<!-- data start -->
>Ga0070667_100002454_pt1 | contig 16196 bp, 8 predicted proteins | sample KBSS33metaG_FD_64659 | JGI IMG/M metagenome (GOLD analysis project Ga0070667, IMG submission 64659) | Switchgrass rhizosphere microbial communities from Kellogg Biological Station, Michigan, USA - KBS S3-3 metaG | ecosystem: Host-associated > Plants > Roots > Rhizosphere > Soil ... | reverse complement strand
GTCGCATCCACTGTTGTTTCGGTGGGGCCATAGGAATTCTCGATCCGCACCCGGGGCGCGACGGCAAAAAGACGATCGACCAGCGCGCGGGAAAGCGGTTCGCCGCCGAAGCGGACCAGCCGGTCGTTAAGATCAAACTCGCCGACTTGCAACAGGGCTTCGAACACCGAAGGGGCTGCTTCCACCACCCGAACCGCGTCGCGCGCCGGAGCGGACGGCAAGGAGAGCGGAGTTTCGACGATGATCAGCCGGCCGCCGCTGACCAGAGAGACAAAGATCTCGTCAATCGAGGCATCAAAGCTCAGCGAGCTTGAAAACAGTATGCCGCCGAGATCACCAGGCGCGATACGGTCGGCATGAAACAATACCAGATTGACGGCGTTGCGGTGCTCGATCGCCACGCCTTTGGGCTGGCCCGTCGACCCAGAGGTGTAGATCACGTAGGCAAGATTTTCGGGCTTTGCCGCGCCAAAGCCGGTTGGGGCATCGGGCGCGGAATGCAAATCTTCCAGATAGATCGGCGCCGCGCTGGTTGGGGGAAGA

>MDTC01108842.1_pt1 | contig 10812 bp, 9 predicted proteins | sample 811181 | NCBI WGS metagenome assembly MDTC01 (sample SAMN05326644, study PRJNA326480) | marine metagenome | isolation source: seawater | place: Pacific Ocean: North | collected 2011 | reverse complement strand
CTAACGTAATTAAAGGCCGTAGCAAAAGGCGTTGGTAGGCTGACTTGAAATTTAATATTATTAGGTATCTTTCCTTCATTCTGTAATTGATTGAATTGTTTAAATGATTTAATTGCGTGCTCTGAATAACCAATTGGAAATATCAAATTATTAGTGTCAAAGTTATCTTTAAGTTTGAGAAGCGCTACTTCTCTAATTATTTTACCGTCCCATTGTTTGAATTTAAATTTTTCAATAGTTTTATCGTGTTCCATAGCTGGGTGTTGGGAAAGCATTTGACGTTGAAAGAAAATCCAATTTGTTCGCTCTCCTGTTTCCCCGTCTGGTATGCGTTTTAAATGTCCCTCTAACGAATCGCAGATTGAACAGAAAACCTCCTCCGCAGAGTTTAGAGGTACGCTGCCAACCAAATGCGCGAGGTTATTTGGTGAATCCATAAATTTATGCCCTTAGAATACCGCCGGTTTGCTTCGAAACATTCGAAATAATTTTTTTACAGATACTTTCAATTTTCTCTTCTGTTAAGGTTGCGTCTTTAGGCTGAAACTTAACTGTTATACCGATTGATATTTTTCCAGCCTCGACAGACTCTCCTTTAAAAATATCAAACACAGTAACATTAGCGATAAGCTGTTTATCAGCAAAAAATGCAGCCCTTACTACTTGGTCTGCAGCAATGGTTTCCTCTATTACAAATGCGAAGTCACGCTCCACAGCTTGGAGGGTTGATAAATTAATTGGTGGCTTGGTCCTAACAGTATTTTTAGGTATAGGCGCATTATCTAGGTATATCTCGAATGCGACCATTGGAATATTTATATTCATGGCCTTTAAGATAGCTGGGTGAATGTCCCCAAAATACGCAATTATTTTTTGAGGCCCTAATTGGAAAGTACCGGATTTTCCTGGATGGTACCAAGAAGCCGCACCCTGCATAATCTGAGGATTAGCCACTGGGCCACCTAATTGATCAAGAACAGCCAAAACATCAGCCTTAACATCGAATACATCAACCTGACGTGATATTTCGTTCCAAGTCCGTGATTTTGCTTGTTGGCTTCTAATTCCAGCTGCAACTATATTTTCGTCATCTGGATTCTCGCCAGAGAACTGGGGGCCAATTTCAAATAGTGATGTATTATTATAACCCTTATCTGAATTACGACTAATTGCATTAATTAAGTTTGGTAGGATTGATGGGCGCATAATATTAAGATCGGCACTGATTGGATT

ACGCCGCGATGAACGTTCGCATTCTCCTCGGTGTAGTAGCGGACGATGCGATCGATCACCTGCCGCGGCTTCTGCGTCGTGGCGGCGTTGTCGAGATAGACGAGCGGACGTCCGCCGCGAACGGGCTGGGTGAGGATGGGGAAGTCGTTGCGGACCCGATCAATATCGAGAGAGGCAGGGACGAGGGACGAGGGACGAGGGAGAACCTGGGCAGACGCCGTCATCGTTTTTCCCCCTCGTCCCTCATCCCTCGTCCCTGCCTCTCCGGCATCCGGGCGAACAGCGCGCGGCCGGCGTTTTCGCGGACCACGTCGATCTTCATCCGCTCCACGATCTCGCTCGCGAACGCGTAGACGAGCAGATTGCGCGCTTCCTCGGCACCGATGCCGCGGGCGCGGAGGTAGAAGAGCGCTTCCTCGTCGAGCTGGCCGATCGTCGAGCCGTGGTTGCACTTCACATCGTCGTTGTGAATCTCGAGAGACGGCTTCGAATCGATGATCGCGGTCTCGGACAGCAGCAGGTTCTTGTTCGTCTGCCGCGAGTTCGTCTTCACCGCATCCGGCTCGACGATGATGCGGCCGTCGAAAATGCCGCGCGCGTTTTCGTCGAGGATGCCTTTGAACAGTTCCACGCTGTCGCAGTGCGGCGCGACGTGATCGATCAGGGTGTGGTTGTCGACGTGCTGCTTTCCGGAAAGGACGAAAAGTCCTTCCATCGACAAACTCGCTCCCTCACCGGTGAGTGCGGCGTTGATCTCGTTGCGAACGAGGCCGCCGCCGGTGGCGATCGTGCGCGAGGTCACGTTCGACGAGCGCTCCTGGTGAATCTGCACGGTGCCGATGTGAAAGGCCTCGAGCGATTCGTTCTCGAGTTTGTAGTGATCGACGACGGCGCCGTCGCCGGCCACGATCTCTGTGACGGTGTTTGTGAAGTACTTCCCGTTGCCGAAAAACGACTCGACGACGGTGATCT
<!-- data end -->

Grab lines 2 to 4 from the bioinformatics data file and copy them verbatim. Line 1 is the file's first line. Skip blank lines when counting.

GTCGCATCCACTGTTGTTTCGGTGGGGCCATAGGAATTCTCGATCCGCACCCGGGGCGCGACGGCAAAAAGACGATCGACCAGCGCGCGGGAAAGCGGTTCGCCGCCGAAGCGGACCAGCCGGTCGTTAAGATCAAACTCGCCGACTTGCAACAGGGCTTCGAACACCGAAGGGGCTGCTTCCACCACCCGAACCGCGTCGCGCGCCGGAGCGGACGGCAAGGAGAGCGGAGTTTCGACGATGATCAGCCGGCCGCCGCTGACCAGAGAGACAAAGATCTCGTCAATCGAGGCATCAAAGCTCAGCGAGCTTGAAAACAGTATGCCGCCGAGATCACCAGGCGCGATACGGTCGGCATGAAACAATACCAGATTGACGGCGTTGCGGTGCTCGATCGCCACGCCTTTGGGCTGGCCCGTCGACCCAGAGGTGTAGATCACGTAGGCAAGATTTTCGGGCTTTGCCGCGCCAAAGCCGGTTGGGGCATCGGGCGCGGAATGCAAATCTTCCAGATAGATCGGCGCCGCGCTGGTTGGGGGAAGA

>MDTC01108842.1_pt1 | contig 10812 bp, 9 predicted proteins | sample 811181 | NCBI WGS metagenome assembly MDTC01 (sample SAMN05326644, study PRJNA326480) | marine metagenome | isolation source: seawater | place: Pacific Ocean: North | collected 2011 | reverse complement strand
CTAACGTAATTAAAGGCCGTAGCAAAAGGCGTTGGTAGGCTGACTTGAAATTTAATATTATTAGGTATCTTTCCTTCATTCTGTAATTGATTGAATTGTTTAAATGATTTAATTGCGTGCTCTGAATAACCAATTGGAAATATCAAATTATTAGTGTCAAAGTTATCTTTAAGTTTGAGAAGCGCTACTTCTCTAATTATTTTACCGTCCCATTGTTTGAATTTAAATTTTTCAATAGTTTTATCGTGTTCCATAGCTGGGTGTTGGGAAAGCATTTGACGTTGAAAGAAAATCCAATTTGTTCGCTCTCCTGTTTCCCCGTCTGGTATGCGTTTTAAATGTCCCTCTAACGAATCGCAGATTGAACAGAAAACCTCCTCCGCAGAGTTTAGAGGTACGCTGCCAACCAAATGCGCGAGGTTATTTGGTGAATCCATAAATTTATGCCCTTAGAATACCGCCGGTTTGCTTCGAAACATTCGAAATAATTTTTTTACAGATACTTTCAATTTTCTCTTCTGTTAAGGTTGCGTCTTTAGGCTGAAACTTAACTGTTATACCGATTGATATTTTTCCAGCCTCGACAGACTCTCCTTTAAAAATATCAAACACAGTAACATTAGCGATAAGCTGTTTATCAGCAAAAAATGCAGCCCTTACTACTTGGTCTGCAGCAATGGTTTCCTCTATTACAAATGCGAAGTCACGCTCCACAGCTTGGAGGGTTGATAAATTAATTGGTGGCTTGGTCCTAACAGTATTTTTAGGTATAGGCGCATTATCTAGGTATATCTCGAATGCGACCATTGGAATATTTATATTCATGGCCTTTAAGATAGCTGGGTGAATGTCCCCAAAATACGCAATTATTTTTTGAGGCCCTAATTGGAAAGTACCGGATTTTCCTGGATGGTACCAAGAAGCCGCACCCTGCATAATCTGAGGATTAGCCACTGGGCCACCTAATTGATCAAGAACAGCCAAAACATCAGCCTTAACATCGAATACATCAACCTGACGTGATATTTCGTTCCAAGTCCGTGATTTTGCTTGTTGGCTTCTAATTCCAGCTGCAACTATATTTTCGTCATCTGGATTCTCGCCAGAGAACTGGGGGCCAATTTCAAATAGTGATGTATTATTATAACCCTTATCTGAATTACGACTAATTGCATTAATTAAGTTTGGTAGGATTGATGGGCGCATAATATTAAGATCGGCACTGATTGGATT